Immigration policy and birth weight: positive externalities in Italian law
AbstractA decade ago, the political party of the Italian center-right voted a law restricting immigration. It emphasized severity in granting permits to stay and limited illegal immigration. However, the law became effective in early 2005, when the Italian parliament approved the decree for its application. Only one article of this law, granting amnesty for illegal immigrant workers, was immediately effective, and gave irregular immigrants the opportunity to regularize their status. As a result, 650,000 immigrants were granted the status of foreign nationals in Italy. In this paper, we examine whether the increase in the prevalence of "regular immigrants" has led to an improvement in health outcomes of babies born to migrant women, measured in terms of birth weight. Two hitherto unexploited birth sample surveys published by Italian Institute of Statistics in 2002 and 2005 were used for this study. The surveys, concern interviews with 100,000 mothers who delivered a child between July 2000 and June 2001 in the first survey and in 2003 in the second survey. Our estimates show that regular immigration reduced the probability of low birth weight, indicating that economic benefits in place at birth may be strengthened by increased future productivity.
Download InfoIf you experience problems downloading a file, check if you have the proper application to view it first. In case of further problems read the IDEAS help page. Note that these files are not on the IDEAS site. Please be patient as the files may be large.
Bibliographic InfoPaper provided by University Library of Munich, Germany in its series MPRA Paper with number 50368.
Date of creation: 01 Oct 2013
Date of revision:
birth-weight; immigrants regularization; propensity score matching; difference-in-differences;
Find related papers by JEL classification:
- I10 - Health, Education, and Welfare - - Health - - - General
- I12 - Health, Education, and Welfare - - Health - - - Health Production
- I18 - Health, Education, and Welfare - - Health - - - Government Policy; Regulation; Public Health
This paper has been announced in the following NEP Reports:
- NEP-ALL-2013-10-11 (All new papers)
- NEP-DEM-2013-10-11 (Demographic Economics)
- NEP-MIG-2013-10-11 (Economics of Human Migration)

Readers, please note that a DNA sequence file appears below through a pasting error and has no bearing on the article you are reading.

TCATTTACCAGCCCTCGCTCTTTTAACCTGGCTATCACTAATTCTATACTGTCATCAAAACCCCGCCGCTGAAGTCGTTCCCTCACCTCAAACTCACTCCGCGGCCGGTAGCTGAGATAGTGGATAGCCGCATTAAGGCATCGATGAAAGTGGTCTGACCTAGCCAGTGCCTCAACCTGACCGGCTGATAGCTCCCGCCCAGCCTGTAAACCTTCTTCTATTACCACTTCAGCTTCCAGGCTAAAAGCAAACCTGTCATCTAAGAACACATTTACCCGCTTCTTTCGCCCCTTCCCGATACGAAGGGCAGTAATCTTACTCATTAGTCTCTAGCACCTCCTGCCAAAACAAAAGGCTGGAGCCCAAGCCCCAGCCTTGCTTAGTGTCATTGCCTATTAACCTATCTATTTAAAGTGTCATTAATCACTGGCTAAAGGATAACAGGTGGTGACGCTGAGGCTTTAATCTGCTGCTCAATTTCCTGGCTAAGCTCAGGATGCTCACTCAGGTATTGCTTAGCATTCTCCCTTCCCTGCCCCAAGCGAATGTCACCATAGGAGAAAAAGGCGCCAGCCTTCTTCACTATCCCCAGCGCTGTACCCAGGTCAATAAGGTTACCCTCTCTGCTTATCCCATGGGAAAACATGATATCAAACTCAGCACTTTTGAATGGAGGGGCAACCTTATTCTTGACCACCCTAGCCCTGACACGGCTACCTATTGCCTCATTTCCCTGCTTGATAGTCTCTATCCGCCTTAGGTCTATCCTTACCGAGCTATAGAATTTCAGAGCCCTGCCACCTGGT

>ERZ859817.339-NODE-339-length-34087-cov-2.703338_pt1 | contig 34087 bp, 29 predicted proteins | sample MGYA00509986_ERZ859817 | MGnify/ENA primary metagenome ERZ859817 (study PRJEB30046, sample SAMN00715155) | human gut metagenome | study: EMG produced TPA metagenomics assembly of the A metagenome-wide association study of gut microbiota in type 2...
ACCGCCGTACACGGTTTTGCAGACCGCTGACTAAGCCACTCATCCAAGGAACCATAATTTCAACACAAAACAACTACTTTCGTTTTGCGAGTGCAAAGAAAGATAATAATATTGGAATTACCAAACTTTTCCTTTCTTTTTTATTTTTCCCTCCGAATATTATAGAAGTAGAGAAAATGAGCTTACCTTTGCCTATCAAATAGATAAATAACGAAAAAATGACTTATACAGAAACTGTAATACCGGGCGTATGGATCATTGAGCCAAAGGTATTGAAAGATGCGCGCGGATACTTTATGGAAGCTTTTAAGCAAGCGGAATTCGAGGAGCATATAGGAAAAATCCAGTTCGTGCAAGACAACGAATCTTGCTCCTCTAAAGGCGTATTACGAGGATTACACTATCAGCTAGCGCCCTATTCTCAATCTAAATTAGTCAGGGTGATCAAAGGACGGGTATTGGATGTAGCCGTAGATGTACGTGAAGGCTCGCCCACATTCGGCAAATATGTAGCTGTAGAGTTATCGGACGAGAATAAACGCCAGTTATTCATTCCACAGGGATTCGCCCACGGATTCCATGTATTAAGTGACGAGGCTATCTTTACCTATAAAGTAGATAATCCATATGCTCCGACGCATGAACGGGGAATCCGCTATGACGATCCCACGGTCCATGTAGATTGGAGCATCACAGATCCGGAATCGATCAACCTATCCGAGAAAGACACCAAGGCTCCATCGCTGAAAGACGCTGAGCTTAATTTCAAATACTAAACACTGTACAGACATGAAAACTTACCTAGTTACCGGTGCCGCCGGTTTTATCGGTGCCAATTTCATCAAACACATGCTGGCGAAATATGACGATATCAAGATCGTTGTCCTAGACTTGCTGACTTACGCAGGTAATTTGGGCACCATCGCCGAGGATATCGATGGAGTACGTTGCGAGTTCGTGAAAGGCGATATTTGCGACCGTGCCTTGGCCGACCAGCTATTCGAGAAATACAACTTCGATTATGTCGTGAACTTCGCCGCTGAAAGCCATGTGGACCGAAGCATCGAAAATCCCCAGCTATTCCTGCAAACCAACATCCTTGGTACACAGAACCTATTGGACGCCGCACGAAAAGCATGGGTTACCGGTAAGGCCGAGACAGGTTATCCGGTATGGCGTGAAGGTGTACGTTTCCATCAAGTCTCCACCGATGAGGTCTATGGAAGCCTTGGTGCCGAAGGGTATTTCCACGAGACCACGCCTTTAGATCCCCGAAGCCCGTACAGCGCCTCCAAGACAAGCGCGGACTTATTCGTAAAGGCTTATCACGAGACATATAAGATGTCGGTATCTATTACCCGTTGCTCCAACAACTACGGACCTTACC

Please report citation or reference errors to , or , if you are the registered author of the cited work, log in to your RePEc Author Service profile, click on "citations" and make appropriate adjustments.:
- Richard Blundell & Monica Costa Dias, 2000. "Evaluation methods for non-experimental data," Fiscal Studies, Institute for Fiscal Studies, vol. 21(4), pages 427-468, January.
- Bacci, Silvia & Bartolucci, Francesco & Pieroni, Luca, 2012. "A causal analysis of mother’s education on birth inequalities," MPRA Paper 38754, University Library of Munich, Germany.
- David J. McKenzie & Nicole Hildebrandt, 2005.
"The Effects of Migration on Child Health in Mexico,"
JOURNAL OF LACEA ECONOMIA,
LACEA - LATIN AMERICAN AND CARIBBEAN ECONOMIC ASSOCIATION.
- Hildebrandt, Nicole & McKenzie, David, 2005. "The effects of migration on child health in Mexico," Policy Research Working Paper Series 3573, The World Bank.
- Douglas Almond & Kenneth Y. Chay & David S. Lee, 2004.
"The Costs of Low Birth Weight,"
NBER Working Papers
10552, National Bureau of Economic Research, Inc.
- Marianne Bertrand & Esther Duflo & Sendhil Mullainathan, 2004.
"How Much Should We Trust Differences-in-Differences Estimates?,"
The Quarterly Journal of Economics,
MIT Press, vol. 119(1), pages 249-275, February.
- Marianne Bertrand & Esther Duflo & Sendhil Mullainathan, 2002. "How Much Should We Trust Differences-in-Differences Estimates?," NBER Working Papers 8841, National Bureau of Economic Research, Inc.
- James Heckman, 2000.
"Policies to Foster Human Capital,"
0028, Harris School of Public Policy Studies, University of Chicago.
- Catalina Amuedo-Dorantes & Kusum Mundra, 2003. "Impact of Immigration on Prenatal Care Use and Birth Weight: Evidence from California in the 1990's," American Economic Review, American Economic Association, vol. 93(2), pages 242-246, May.
- Moreno-Serra, Rodrigo, 2008. "Health Programme Evaluation by Propensity Score Matching: Accounting for Treatment Intensity and Health Externalities with an Application to Brazil," Proceedings of the German Development Economics Conference, Frankfurt a.M. 2009 44, Verein für Socialpolitik, Research Committee Development Economics.
- Stephen G. Donald & Kevin Lang, 2007. "Inference with Difference-in-Differences and Other Panel Data," The Review of Economics and Statistics, MIT Press, vol. 89(2), pages 221-233, May.
- Abrevaya, Jason & Dahl, Christian M, 2008. "The Effects of Birth Inputs on Birthweight," Journal of Business & Economic Statistics, American Statistical Association, vol. 26, pages 379-397.
- Borjas, George J, 1990. "Self-Selection and the Earnings of Immigrants: Reply," American Economic Review, American Economic Association, vol. 80(1), pages 305-08, March.
- Michael Lechner, 2002. "Program Heterogeneity And Propensity Score Matching: An Application To The Evaluation Of Active Labor Market Policies," The Review of Economics and Statistics, MIT Press, vol. 84(2), pages 205-220, May.
For technical questions regarding this item, or to correct its authors, title, abstract, bibliographic or download information, contact: (Ekkehart Schlicht).
If references are entirely missing, you can add them using this form.